May 31, 2008

“I’m also not sure that we would have been willing to buy in … much of California”

Everyone knows that the NYTimes is full of capitalism hating Communists who hate California, freedom, and ownership. Here’s another example:

Economic Scene – Time to Buy? The Conversion of a Renter –

One of the big lies of the real estate business is the idea that renting a home is tantamount to throwing money away. It’s a useful fiction for real estate agents, because they make vastly bigger commissions on house sales than rentals. But the comparison isn’t nearly so straightforward for the rest of us.

Renting involves one obvious, recurring cost that can never be recouped: the monthly rent check. Buying, on the other hand, involves multiple expenses, some of which aren’t so obvious. On top of closing costs, there are repairs, property taxes, mortgage principal and mortgage interest. (The mortgage-interest tax deduction reduces this last cost but doesn’t eliminate it.) When you own, you also lose the ability to invest your down payment elsewhere, like the stock market.


I’m also not sure that we would have been willing to buy in Boston, New York or much of California, where the rent ratios remain above 20, according to data from Moody’s

In fact, if you’re now renting — almost anywhere — and do not need to move, I’d probably recommend that you wait to buy. The market is still coming your way.

How dare David Leonhardt say that he wouldn’t consider buying in much of California – world’s paradise?

Now, I will give David a chance, he did say “much of California”. That could mean that he wouldn’t consider buying anywhere in California except for the Real Bay Area. And if that’s the case, then he’s ok.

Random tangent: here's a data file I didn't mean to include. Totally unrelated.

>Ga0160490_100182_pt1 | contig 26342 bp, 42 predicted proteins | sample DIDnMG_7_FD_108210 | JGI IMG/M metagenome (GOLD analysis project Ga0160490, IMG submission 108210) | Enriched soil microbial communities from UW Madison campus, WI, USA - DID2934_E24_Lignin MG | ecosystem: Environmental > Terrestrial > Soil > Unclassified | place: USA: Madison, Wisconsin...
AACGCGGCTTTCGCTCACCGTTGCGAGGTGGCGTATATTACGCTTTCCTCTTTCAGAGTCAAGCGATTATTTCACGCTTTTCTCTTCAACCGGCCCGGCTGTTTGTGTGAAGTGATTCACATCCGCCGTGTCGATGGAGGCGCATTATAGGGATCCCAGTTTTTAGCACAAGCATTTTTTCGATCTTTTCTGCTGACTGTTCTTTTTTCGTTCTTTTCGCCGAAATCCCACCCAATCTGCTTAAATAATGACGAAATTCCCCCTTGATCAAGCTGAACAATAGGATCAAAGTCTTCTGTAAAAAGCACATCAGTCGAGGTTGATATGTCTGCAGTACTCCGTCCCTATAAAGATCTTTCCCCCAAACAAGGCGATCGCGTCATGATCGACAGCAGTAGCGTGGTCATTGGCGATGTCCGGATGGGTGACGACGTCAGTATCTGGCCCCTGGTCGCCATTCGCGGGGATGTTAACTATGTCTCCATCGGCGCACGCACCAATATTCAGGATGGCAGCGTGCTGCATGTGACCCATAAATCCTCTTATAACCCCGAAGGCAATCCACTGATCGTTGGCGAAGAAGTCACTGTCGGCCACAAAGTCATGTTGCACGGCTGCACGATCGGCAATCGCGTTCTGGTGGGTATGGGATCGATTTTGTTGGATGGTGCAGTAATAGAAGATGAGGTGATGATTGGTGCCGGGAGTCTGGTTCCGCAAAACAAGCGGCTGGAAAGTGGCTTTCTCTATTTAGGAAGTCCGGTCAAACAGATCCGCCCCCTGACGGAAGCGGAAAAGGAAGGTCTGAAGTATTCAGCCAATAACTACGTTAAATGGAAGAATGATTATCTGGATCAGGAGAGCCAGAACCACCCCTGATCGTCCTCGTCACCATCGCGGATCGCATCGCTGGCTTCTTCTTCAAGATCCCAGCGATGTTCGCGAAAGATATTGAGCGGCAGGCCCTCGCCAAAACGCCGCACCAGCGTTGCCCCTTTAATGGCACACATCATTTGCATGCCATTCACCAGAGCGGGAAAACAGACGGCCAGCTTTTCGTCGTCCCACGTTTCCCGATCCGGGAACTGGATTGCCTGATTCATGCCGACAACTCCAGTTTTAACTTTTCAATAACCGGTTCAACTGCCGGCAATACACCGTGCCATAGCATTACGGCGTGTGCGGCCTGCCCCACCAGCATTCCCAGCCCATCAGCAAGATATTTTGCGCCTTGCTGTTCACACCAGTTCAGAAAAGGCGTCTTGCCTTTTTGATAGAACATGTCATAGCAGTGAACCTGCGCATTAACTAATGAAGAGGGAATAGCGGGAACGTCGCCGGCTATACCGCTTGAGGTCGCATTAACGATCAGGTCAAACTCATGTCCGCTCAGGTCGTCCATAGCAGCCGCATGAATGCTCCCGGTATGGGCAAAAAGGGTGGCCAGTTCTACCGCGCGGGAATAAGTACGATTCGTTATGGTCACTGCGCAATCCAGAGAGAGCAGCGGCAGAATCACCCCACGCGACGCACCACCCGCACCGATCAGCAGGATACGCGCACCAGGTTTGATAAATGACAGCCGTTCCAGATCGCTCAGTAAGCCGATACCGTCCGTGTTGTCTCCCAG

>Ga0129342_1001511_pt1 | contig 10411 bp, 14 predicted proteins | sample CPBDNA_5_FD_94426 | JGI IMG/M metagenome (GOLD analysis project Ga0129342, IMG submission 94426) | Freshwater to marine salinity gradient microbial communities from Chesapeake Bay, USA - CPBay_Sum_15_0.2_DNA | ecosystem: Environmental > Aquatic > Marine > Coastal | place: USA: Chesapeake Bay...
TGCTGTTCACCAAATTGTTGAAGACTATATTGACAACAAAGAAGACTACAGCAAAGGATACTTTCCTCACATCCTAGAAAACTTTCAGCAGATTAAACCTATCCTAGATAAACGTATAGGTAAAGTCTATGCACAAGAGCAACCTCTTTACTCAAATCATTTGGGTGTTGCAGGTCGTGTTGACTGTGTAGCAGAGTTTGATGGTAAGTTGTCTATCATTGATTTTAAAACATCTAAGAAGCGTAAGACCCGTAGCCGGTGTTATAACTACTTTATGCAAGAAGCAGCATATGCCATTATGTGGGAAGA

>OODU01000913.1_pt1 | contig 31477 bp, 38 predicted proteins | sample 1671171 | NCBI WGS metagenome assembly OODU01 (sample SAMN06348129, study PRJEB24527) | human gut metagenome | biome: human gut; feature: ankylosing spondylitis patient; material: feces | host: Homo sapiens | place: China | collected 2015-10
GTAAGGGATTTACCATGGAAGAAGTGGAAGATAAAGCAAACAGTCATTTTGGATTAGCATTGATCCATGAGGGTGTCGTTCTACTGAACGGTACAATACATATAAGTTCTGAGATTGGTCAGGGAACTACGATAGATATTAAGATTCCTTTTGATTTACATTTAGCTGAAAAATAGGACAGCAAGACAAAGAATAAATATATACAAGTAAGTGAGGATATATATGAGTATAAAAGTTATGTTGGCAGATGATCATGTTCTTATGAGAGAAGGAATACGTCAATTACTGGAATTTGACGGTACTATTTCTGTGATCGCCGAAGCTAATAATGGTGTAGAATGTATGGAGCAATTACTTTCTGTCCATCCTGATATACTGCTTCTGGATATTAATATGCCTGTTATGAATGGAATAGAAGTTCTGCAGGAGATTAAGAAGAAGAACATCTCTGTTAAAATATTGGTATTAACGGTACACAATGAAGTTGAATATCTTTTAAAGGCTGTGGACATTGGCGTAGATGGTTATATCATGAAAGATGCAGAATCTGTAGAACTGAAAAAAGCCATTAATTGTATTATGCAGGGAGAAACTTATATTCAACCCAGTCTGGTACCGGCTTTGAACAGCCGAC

But still, can we trust him?

Does anyone have historical sales price/rent price data handy? Does it even matter?

Maybe it’d be better for everyone if the ratio hit 50! Then we’d finally topple Manhattan.

One can only dream…

Comments (10) -- Posted by: burbed @ 5:12 am

10 Responses to ““I’m also not sure that we would have been willing to buy in … much of California””

  1. Er Says:


    Your faux superiority shtick is wearing thin.

    Just saying …

  2. burbed Says:

    sorry. I never fully recovered from the writers strike.

  3. Er Says:



  4. sonarrat Says:

    I’ll be buying a house in the bay area soon. Not the RBA mind you. But I’ve lived here all my life, this is my home, and besides, my new mortgage will be less than my current rent though the commute will suck a big one. I’m after shelter, not an ATM. If I was not a Californian and didn’t understand exactly what I was doing, I’d think twice. It’s a perilous market.

  5. TAYTAY Says:

    “Your faux superiority shtick is wearing thin.” Dude! This blog is frickin hilarious..

  6. San Mateo Home Sellers in Trouble Says:

    I think in San Mateo the ratio is still around 20 to 30. Oh well, at least inventory is piling up.

  7. madhaus aka guitar hero Says:

    Would be interesting to compare the rent ratio between RBA and non-RBA cities.

    burbed, didn’t I send you this article, too?

  8. madhaus aka guitar hero Says: